Triple-Negative Breast Cancer
What Is Triple-Negative Breast Cancer?
Triple-negative breast cancer is a kind of breast cancer that does not have any of the receptors that are commonly found in breast cancer.
Think of cancer cells as a house. The front door may have three kinds of locks (called receptors)—
- One is for the female hormone estrogen.
- One is for the female hormone progesterone.
- One is a protein called human epidermal growth factor (HER2).
If your cancer has any of these three locks, doctors have a few keys (like hormone therapy or other drugs) they can use to help destroy the cancer cells.
But if you have triple-negative breast cancer, it means those three locks aren’t there. So doctors have fewer keys for treatment. Fortunately, chemotherapy is still an effective option.
How Is Triple-Negative Breast Cancer Treated?
Often, patients first need to have the lump removed (a lumpectomy) or the entire breast removed (a mastectomy). Then they have chemotherapy treatments to target any cancer cells that can’t be seen—cells remaining in the breast or that may have spread into other parts of the body. Sometimes doctors recommend chemotherapy before surgery to shrink the cancer.
With lumpectomy, a surgeon removes the lump from your breast. He or she also checks nearby lymph nodes (the little oval-shaped organs that are part of your immune system) to make sure the cancer hasn’t spread. The surgery takes an hour or two, and most women spend the day at the hospital, but there’s usually no need to stay overnight.
For a mastectomy, your surgeon removes the breast, and checks the nearby lymph nodes to make sure the cancer hasn’t spread. Some women choose to have breast reconstruction during the same surgery.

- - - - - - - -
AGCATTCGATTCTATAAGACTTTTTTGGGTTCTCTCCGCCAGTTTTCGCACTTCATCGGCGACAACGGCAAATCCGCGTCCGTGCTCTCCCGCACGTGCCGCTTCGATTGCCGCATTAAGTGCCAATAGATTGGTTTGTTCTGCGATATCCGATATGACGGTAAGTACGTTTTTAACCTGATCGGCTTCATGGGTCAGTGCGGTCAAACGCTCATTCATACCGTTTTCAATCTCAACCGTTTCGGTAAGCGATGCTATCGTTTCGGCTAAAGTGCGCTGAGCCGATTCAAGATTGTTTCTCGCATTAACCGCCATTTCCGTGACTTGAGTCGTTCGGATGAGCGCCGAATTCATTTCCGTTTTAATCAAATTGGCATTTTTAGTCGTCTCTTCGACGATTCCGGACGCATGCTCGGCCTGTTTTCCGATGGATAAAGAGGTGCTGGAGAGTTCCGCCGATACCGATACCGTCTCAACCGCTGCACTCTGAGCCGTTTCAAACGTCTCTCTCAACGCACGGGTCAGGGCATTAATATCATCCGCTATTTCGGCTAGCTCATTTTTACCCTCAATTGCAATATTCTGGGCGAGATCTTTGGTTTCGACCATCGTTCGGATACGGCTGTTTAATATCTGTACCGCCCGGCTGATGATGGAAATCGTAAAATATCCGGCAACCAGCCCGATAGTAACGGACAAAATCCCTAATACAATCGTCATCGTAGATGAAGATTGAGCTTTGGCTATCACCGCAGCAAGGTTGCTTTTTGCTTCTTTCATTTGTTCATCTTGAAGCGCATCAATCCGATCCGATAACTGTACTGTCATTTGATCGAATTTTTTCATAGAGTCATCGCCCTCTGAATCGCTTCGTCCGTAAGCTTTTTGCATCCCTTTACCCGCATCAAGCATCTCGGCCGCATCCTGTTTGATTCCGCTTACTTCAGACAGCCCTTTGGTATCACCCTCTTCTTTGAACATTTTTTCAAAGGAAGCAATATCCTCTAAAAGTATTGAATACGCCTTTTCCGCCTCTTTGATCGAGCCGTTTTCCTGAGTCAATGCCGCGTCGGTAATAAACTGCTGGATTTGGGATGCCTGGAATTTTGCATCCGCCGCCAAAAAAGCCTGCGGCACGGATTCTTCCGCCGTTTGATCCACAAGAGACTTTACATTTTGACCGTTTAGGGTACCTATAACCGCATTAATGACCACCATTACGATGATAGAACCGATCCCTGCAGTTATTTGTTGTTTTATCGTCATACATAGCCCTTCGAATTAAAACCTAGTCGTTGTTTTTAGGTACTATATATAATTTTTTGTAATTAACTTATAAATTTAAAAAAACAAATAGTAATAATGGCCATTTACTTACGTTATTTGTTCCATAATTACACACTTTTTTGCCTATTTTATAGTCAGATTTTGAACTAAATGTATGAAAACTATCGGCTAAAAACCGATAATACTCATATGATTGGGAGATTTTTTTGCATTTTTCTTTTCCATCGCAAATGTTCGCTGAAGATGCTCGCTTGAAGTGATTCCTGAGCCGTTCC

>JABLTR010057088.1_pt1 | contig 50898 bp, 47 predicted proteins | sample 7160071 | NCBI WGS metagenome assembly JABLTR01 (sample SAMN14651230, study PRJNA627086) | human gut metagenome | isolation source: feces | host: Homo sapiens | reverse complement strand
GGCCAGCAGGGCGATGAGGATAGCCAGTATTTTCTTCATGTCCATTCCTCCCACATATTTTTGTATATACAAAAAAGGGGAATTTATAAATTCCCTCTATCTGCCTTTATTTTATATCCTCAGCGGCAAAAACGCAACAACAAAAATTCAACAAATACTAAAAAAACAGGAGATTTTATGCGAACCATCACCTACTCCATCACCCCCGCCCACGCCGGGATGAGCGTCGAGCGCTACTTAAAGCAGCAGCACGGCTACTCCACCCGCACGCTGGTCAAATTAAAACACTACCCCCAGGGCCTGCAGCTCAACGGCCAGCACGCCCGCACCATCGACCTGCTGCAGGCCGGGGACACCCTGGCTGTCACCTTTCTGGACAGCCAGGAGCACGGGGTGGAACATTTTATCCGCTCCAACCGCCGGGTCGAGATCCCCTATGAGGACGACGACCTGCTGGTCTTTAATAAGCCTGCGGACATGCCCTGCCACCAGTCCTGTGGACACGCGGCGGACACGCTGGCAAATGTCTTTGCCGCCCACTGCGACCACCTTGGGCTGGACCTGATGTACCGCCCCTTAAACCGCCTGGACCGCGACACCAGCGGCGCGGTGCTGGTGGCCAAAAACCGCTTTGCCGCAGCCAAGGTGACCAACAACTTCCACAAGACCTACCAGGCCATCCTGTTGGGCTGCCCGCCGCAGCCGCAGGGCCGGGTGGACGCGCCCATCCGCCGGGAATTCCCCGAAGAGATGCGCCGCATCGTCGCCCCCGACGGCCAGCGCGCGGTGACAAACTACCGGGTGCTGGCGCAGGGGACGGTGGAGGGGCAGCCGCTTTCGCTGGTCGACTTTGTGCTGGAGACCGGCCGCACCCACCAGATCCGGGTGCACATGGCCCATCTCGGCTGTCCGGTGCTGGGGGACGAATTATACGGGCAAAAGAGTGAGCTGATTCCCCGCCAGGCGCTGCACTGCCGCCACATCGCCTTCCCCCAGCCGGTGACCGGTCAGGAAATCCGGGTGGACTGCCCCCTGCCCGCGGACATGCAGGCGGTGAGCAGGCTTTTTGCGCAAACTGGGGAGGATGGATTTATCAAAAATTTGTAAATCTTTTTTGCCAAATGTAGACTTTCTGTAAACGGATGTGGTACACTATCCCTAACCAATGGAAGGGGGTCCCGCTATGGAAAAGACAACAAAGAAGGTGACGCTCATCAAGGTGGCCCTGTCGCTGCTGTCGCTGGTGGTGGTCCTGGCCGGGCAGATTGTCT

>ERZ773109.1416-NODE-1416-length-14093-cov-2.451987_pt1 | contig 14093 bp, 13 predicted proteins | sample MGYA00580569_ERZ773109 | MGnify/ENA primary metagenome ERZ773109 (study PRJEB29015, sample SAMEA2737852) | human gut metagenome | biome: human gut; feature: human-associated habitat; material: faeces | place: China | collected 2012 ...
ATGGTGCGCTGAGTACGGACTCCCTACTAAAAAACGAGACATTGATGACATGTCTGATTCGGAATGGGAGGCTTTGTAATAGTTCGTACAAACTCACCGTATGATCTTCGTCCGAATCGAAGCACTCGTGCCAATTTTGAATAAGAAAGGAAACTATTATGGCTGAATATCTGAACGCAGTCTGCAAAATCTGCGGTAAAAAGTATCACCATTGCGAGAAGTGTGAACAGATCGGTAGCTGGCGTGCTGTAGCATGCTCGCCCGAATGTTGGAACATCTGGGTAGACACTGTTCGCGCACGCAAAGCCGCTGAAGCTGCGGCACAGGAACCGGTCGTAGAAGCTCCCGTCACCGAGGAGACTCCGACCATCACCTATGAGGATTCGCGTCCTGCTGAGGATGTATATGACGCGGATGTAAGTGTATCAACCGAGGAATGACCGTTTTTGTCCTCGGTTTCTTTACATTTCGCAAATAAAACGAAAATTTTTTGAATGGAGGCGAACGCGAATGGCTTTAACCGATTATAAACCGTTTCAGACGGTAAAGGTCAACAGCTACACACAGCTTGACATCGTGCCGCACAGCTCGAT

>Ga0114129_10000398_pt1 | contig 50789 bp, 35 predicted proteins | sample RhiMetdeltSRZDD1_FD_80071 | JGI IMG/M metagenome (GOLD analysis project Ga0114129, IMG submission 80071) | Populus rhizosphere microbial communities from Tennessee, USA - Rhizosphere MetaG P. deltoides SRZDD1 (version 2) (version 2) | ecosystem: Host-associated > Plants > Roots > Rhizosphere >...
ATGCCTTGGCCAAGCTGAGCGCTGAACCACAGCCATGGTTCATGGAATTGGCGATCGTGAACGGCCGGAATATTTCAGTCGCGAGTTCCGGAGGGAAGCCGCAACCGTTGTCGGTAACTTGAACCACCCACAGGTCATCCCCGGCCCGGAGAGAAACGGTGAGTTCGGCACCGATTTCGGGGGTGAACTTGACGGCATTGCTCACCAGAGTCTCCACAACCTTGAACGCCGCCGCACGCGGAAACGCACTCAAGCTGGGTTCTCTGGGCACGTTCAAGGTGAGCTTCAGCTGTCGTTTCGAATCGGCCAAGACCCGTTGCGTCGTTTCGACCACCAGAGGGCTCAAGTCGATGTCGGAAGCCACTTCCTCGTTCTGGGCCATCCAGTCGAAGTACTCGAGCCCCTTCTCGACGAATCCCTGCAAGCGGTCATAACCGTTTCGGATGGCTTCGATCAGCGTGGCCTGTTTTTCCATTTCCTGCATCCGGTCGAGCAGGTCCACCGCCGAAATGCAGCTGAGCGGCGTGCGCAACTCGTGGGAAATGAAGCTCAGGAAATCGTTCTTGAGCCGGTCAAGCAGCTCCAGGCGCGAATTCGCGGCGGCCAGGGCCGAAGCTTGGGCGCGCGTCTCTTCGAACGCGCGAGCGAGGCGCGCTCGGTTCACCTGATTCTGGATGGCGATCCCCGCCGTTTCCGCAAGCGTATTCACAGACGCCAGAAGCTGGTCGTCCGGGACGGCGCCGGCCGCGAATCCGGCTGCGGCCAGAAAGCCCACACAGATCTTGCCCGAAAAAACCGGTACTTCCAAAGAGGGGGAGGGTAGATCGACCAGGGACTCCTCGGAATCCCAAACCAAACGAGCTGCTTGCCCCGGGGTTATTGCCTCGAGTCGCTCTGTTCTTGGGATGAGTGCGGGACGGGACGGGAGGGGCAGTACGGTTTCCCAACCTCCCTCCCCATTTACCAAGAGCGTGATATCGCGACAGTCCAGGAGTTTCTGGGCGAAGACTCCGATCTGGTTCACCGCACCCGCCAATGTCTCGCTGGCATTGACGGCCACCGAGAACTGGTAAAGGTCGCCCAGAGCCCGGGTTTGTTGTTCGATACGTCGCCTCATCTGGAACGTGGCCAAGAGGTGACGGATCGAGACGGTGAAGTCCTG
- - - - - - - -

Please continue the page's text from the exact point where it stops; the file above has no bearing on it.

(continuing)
Lumpectomies are usually followed by radiation therapy. This is where high-energy radiation is given to your breast to kill any remaining cancer cells. It usually takes about 20 minutes per day. Most women go in four to five days a week for about six weeks. You’ll see a radiation doctor to have this done.
Cells from the cancerous lump may have spread somewhere else in your body. They’re so small the doctors can’t see them, and they don’t show up on any of the tests. But they could grow until you have a new tumor somewhere else in your body. So the goal of chemotherapy is to kill those little cancer cells wherever they may be. Chemotherapy really lowers the chance that your cancer will come back.
What Are Some Common Side Effects of Treatment?
You may lose some or all of your hair within about two to four weeks of starting chemotherapy. New treatments can help with hair loss, so ask your doctor about that if it’s a big concern for you. Your hair will grow back starting around a month to a month and a half after your last chemotherapy treatment.
Most women feel sick and exhausted for a day or two after each chemotherapy treatment. It’s different for everybody, and you have to try the first round or so of chemotherapy before you know for sure. If you feel queasy, your doctor can give you a prescription for medicine to treat the nausea.
You may feel tired after chemotherapy and radiation therapy. Most of those side effects go away a few weeks after therapy ends.
On or around the skin where you’ve been treated with radiation, you may get some redness or peeling, kind of like a sunburn. Your doctor will tell you the best way to treat these skin changes.
Do I Need Genetic Counseling and Testing?
Your doctor may recommend that you see a genetic counselor. That’s someone who talks to you about any history of cancer in your family to find out if you have a higher risk for getting other types of cancer. For example, people of Ashkenazi Jewish heritage have a higher risk of getting certain types of inherited cancers, including triple-negative breast cancer. The counselor may recommend that you get a genetic test.
If you have a higher risk of getting other types of cancer, your doctor may talk about ways to manage your risk. Your family may also have a higher risk. That’s something you would talk with the genetic counselor about.